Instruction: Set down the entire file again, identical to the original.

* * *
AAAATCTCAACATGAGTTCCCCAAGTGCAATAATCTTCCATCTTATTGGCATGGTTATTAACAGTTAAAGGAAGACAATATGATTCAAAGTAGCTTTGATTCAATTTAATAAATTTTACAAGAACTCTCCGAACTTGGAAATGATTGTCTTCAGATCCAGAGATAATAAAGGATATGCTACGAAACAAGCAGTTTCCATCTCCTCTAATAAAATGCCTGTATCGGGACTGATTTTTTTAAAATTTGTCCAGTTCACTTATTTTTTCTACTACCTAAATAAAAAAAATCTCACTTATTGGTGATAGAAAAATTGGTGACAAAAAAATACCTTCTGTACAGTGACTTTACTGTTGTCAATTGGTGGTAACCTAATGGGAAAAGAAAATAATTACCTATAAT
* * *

AAAATCTCAACATGAGTTCCCCAAGTGCAATAATCTTCCATCTTATTGGCATGGTTATTAACAGTTAAAGGAAGACAATATGATTCAAAGTAGCTTTGATTCAATTTAATAAATTTTACAAGAACTCTCCGAACTTGGAAATGATTGTCTTCAGATCCAGAGATAATAAAGGATATGCTACGAAACAAGCAGTTTCCATCTCCTCTAATAAAATGCCTGTATCGGGACTGATTTTTTTAAAATTTGTCCAGTTCACTTATTTTTTCTACTACCTAAATAAAAAAAATCTCACTTATTGGTGATAGAAAAATTGGTGACAAAAAAATACCTTCTGTACAGTGACTTTACTGTTGTCAATTGGTGGTAACCTAATGGGAAAAGAAAATAATTACCTATAAT